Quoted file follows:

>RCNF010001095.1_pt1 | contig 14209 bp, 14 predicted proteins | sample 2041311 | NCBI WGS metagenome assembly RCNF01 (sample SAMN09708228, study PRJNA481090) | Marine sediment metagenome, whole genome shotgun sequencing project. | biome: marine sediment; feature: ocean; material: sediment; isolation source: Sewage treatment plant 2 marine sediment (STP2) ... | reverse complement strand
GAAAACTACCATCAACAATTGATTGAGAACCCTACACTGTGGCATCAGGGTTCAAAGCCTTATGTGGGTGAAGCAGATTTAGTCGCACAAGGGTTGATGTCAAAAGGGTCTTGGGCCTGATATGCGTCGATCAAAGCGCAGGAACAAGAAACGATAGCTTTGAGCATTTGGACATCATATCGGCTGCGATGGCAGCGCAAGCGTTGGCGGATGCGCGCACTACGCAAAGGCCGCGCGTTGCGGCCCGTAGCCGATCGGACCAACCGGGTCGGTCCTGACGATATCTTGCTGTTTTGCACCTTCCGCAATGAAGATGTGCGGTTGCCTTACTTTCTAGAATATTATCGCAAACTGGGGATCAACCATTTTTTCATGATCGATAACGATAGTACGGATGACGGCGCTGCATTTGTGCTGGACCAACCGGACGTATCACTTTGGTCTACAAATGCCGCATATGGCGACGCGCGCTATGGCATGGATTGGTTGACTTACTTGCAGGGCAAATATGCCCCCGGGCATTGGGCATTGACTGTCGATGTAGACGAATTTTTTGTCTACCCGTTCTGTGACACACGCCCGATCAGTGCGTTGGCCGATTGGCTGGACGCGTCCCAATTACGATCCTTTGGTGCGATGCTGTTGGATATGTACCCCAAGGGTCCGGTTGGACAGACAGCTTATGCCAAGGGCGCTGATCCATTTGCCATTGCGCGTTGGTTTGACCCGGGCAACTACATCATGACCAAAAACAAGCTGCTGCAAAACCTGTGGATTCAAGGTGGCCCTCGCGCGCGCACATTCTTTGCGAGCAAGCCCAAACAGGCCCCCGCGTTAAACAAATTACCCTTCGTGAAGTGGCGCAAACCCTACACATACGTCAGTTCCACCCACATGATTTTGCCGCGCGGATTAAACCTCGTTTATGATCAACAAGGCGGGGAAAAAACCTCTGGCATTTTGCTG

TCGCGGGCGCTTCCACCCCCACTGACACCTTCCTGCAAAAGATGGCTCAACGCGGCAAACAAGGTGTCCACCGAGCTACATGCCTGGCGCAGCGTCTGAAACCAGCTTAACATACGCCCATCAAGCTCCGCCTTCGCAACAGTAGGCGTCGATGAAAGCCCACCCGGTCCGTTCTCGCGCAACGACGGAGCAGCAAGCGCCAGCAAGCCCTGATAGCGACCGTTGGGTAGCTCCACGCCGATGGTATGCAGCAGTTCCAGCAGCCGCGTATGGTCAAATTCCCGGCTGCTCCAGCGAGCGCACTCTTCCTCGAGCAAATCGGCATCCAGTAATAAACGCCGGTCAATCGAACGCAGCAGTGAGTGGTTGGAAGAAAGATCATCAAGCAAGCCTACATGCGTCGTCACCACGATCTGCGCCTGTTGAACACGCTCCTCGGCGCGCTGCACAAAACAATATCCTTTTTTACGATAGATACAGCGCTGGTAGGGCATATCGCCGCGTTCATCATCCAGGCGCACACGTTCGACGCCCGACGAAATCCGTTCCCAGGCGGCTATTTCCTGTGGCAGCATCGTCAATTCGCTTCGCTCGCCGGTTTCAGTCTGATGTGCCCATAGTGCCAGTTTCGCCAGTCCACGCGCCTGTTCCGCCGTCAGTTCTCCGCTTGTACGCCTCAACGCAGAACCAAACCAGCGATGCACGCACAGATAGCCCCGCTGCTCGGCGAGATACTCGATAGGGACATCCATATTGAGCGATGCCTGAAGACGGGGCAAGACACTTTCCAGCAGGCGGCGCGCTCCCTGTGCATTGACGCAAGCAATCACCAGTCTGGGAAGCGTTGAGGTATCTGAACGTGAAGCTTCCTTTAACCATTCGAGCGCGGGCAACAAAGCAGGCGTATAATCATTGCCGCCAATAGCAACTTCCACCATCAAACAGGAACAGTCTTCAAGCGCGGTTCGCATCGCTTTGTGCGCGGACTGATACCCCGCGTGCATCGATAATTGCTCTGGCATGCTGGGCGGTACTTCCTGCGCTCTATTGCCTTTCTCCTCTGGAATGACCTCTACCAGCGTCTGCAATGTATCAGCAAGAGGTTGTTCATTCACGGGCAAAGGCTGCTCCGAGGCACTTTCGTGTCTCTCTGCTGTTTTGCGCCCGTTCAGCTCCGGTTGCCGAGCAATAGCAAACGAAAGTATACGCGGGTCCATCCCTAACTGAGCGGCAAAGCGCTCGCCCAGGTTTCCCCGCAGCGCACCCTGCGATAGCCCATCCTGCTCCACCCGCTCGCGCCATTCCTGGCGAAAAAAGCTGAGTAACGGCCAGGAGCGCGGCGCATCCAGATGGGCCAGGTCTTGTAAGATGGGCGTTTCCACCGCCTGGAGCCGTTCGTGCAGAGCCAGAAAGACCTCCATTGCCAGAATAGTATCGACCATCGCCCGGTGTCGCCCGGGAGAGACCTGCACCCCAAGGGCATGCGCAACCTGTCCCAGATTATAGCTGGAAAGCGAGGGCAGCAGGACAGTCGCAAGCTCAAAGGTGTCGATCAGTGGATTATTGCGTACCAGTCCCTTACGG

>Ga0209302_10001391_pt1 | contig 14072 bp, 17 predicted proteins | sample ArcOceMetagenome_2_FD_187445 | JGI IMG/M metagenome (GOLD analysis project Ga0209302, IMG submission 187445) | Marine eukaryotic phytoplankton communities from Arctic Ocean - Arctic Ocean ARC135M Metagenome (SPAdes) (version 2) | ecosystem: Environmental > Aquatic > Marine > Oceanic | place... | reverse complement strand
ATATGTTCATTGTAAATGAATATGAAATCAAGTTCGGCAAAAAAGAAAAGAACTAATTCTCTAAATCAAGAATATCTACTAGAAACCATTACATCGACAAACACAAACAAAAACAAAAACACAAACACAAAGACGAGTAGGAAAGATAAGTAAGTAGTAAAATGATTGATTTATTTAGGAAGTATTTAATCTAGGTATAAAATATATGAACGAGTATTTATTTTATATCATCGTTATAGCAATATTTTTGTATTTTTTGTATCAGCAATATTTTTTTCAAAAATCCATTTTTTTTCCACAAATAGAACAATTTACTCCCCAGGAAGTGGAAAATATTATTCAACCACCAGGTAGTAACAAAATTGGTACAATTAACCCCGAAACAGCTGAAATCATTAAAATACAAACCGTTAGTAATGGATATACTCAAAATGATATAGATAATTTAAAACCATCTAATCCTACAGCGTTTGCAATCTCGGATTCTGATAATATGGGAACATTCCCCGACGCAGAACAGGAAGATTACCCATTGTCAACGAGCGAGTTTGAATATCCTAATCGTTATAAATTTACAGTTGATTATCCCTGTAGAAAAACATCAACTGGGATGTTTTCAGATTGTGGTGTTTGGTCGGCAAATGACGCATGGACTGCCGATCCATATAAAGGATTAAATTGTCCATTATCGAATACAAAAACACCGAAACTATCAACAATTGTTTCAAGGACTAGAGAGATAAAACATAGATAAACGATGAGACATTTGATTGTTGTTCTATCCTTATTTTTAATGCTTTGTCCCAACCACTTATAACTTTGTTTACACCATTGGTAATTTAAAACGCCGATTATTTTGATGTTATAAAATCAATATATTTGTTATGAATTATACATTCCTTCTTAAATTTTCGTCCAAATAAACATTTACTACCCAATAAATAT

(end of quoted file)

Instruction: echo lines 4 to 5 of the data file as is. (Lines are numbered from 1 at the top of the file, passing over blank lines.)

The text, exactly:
>Ga0209302_10001391_pt1 | contig 14072 bp, 17 predicted proteins | sample ArcOceMetagenome_2_FD_187445 | JGI IMG/M metagenome (GOLD analysis project Ga0209302, IMG submission 187445) | Marine eukaryotic phytoplankton communities from Arctic Ocean - Arctic Ocean ARC135M Metagenome (SPAdes) (version 2) | ecosystem: Environmental > Aquatic > Marine > Oceanic | place... | reverse complement strand
ATATGTTCATTGTAAATGAATATGAAATCAAGTTCGGCAAAAAAGAAAAGAACTAATTCTCTAAATCAAGAATATCTACTAGAAACCATTACATCGACAAACACAAACAAAAACAAAAACACAAACACAAAGACGAGTAGGAAAGATAAGTAAGTAGTAAAATGATTGATTTATTTAGGAAGTATTTAATCTAGGTATAAAATATATGAACGAGTATTTATTTTATATCATCGTTATAGCAATATTTTTGTATTTTTTGTATCAGCAATATTTTTTTCAAAAATCCATTTTTTTTCCACAAATAGAACAATTTACTCCCCAGGAAGTGGAAAATATTATTCAACCACCAGGTAGTAACAAAATTGGTACAATTAACCCCGAAACAGCTGAAATCATTAAAATACAAACCGTTAGTAATGGATATACTCAAAATGATATAGATAATTTAAAACCATCTAATCCTACAGCGTTTGCAATCTCGGATTCTGATAATATGGGAACATTCCCCGACGCAGAACAGGAAGATTACCCATTGTCAACGAGCGAGTTTGAATATCCTAATCGTTATAAATTTACAGTTGATTATCCCTGTAGAAAAACATCAACTGGGATGTTTTCAGATTGTGGTGTTTGGTCGGCAAATGACGCATGGACTGCCGATCCATATAAAGGATTAAATTGTCCATTATCGAATACAAAAACACCGAAACTATCAACAATTGTTTCAAGGACTAGAGAGATAAAACATAGATAAACGATGAGACATTTGATTGTTGTTCTATCCTTATTTTTAATGCTTTGTCCCAACCACTTATAACTTTGTTTACACCATTGGTAATTTAAAACGCCGATTATTTTGATGTTATAAAATCAATATATTTGTTATGAATTATACATTCCTTCTTAAATTTTCGTCCAAATAAACATTTACTACCCAATAAATAT